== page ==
Do you know what personal brand is all about?
During competitive recruitment processes, employers are not only trying to figure out whether you have the right skill set for the job but also whether your personality fits well with their team. To stand out, you need to illustrate why you would be the best option. In other words, you need to market yourself!
Throughout interviews, networking events, and online pages, presenting yourself to capture hiring managers’ attention is crucial. So, if you are wondering ‘how do I do that?’, look no further as we have pulled together below some helpful tips on how to market yourself.
- Brand Yourself
Employers are trying to determine whether your skills, personality, experience, and attitude would match their working environment. This is where your brand comes in. Think of it as an image you project to the world that captures your overall abilities and personality. Your brand will be the first impression employers have of you and should therefore be consistent throughout social media, events, online portfolio, and during the interview.
While building your personal brand, consider using a professional photo in your business-related pages/material. In addition, you can be more recognisable by using a logo and colour combination on cards, resumes, and emails. Also, a personal branding statement, including your skills, aims, and experience, would be a nice touch.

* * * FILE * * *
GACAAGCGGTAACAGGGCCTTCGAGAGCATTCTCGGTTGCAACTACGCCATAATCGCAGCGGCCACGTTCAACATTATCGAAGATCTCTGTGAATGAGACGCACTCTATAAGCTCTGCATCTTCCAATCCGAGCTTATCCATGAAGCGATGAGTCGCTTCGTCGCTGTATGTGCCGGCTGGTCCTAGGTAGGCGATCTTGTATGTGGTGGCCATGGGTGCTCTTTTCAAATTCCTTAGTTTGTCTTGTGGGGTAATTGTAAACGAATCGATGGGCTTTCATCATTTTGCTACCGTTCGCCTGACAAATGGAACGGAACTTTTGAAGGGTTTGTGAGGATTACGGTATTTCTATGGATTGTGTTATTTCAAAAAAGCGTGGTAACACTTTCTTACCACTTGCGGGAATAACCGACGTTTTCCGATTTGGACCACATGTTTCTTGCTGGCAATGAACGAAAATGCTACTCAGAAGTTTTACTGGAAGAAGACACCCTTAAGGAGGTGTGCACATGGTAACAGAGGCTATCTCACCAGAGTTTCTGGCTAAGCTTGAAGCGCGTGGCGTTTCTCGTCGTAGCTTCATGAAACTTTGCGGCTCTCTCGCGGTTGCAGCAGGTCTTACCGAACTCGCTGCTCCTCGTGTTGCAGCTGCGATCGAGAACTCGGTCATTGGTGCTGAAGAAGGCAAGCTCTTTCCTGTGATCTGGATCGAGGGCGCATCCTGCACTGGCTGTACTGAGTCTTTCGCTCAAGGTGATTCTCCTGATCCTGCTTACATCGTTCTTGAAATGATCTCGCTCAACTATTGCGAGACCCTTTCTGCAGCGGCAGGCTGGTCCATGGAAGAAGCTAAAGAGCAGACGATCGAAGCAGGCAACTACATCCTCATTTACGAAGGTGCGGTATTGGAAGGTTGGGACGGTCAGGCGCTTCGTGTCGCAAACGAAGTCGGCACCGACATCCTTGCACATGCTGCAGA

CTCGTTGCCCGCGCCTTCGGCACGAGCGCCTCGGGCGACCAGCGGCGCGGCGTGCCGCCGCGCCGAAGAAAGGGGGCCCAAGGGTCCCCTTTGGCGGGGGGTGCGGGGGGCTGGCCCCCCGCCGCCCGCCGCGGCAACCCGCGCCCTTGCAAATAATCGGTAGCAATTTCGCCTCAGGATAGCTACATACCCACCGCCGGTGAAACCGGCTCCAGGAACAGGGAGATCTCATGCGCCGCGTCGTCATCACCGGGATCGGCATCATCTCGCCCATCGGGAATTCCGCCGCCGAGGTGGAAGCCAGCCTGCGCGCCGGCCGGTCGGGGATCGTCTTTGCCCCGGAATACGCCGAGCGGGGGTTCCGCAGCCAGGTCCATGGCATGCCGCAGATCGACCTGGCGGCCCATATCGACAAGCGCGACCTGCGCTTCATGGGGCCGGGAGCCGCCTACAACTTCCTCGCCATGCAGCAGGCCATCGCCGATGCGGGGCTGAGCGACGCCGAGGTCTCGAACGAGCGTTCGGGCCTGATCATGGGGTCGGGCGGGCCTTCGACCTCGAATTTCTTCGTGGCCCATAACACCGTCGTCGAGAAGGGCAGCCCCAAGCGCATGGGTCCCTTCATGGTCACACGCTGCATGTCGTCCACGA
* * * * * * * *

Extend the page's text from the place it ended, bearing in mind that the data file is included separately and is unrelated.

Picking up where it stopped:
- Online Presence Before Physical Presence
When you have established your personal brand, you can move forward and show your personality and skills to future employers. One area you should focus on is your online presence. Build an online profile that includes all of your professional information and what interests you most in the field. You can achieve this by sharing articles with relevant industry news, following companies you like and keeping an overall positive attitude. Don’t hesitate to include your work.
Having said that, do not miss the Linkedln boat! Linkedin is currently the top professional online network and if you are not already on it, do so immediately. It is a valuable source for industry professionals and the best means to portray yourself online.
- Networking, networking, networking
Networking in the job search is of great importance. To get started, make a list of all the businesses that would interest you and keep searching for events you would like to attend. And then, attend as many as you can from that range, so you can meet professionals like yourself and push your brand. Do not underestimate the power of networking, as it is just as important as your knowledge of any given field.
Many professionals are intimidated by the idea of networking. It requires a lot of time and may not feel like it is bearing fruit for a while. However, keep at it and follow up with emails or connect with professionals on Linkedin. The importance of networking lies in building relationships that will be useful in your future. That is, after all, what you are looking for!
- The Meet-Cute Elevator Pitch